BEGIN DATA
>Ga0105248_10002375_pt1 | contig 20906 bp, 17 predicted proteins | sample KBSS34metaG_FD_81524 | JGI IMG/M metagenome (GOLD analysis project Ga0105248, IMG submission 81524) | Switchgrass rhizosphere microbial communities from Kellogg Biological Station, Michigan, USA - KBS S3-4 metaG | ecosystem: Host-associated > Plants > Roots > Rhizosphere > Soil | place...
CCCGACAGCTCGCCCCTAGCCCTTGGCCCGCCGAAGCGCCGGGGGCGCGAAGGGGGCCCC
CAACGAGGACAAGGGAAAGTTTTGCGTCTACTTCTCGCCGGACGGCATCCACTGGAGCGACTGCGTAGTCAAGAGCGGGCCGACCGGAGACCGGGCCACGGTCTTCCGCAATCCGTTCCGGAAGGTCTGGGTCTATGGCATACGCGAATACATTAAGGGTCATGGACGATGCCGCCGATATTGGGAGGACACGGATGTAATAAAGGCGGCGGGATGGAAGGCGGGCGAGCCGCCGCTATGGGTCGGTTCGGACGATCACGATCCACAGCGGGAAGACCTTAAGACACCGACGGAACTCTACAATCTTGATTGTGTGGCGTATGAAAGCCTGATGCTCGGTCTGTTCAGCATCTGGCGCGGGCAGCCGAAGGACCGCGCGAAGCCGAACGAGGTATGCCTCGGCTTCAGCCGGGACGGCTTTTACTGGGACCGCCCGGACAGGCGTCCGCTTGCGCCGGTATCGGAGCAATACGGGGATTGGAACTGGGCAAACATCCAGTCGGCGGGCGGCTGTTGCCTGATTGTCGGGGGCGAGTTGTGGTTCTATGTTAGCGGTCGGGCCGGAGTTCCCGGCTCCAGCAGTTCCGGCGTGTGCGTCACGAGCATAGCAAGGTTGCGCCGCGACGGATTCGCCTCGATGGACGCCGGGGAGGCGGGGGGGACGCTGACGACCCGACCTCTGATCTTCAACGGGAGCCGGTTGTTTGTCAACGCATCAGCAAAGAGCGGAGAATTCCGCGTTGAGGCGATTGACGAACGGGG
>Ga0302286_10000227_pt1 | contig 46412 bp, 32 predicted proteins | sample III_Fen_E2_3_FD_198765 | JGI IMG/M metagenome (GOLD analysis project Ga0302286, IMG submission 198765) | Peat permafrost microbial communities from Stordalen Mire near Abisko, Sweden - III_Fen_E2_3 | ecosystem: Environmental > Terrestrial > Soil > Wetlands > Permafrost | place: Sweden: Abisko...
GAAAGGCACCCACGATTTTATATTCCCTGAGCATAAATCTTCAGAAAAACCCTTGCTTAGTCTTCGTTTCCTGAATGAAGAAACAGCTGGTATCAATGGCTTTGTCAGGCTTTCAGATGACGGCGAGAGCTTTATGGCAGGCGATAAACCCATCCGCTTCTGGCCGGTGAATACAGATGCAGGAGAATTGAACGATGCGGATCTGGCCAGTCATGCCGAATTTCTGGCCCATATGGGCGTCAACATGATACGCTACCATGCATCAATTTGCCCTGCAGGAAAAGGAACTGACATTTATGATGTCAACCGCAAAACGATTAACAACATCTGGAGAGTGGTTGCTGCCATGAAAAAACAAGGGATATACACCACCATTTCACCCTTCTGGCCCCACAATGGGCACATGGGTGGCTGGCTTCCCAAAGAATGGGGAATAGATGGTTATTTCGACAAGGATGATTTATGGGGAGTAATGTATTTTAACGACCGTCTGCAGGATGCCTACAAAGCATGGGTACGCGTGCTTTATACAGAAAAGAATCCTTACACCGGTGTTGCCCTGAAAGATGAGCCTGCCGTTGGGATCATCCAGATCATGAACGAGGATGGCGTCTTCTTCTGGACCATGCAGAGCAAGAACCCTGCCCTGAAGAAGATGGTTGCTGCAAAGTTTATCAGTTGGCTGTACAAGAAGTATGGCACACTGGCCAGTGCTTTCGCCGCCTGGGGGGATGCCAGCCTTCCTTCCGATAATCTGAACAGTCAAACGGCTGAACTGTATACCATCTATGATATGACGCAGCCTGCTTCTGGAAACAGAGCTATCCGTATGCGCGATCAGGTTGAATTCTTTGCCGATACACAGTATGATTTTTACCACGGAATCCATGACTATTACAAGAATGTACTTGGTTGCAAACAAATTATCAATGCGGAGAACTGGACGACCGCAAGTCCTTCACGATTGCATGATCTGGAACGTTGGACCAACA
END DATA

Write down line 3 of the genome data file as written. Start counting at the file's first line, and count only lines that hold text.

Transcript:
CAACGAGGACAAGGGAAAGTTTTGCGTCTACTTCTCGCCGGACGGCATCCACTGGAGCGACTGCGTAGTCAAGAGCGGGCCGACCGGAGACCGGGCCACGGTCTTCCGCAATCCGTTCCGGAAGGTCTGGGTCTATGGCATACGCGAATACATTAAGGGTCATGGACGATGCCGCCGATATTGGGAGGACACGGATGTAATAAAGGCGGCGGGATGGAAGGCGGGCGAGCCGCCGCTATGGGTCGGTTCGGACGATCACGATCCACAGCGGGAAGACCTTAAGACACCGACGGAACTCTACAATCTTGATTGTGTGGCGTATGAAAGCCTGATGCTCGGTCTGTTCAGCATCTGGCGCGGGCAGCCGAAGGACCGCGCGAAGCCGAACGAGGTATGCCTCGGCTTCAGCCGGGACGGCTTTTACTGGGACCGCCCGGACAGGCGTCCGCTTGCGCCGGTATCGGAGCAATACGGGGATTGGAACTGGGCAAACATCCAGTCGGCGGGCGGCTGTTGCCTGATTGTCGGGGGCGAGTTGTGGTTCTATGTTAGCGGTCGGGCCGGAGTTCCCGGCTCCAGCAGTTCCGGCGTGTGCGTCACGAGCATAGCAAGGTTGCGCCGCGACGGATTCGCCTCGATGGACGCCGGGGAGGCGGGGGGGACGCTGACGACCCGACCTCTGATCTTCAACGGGAGCCGGTTGTTTGTCAACGCATCAGCAAAGAGCGGAGAATTCCGCGTTGAGGCGATTGACGAACGGGG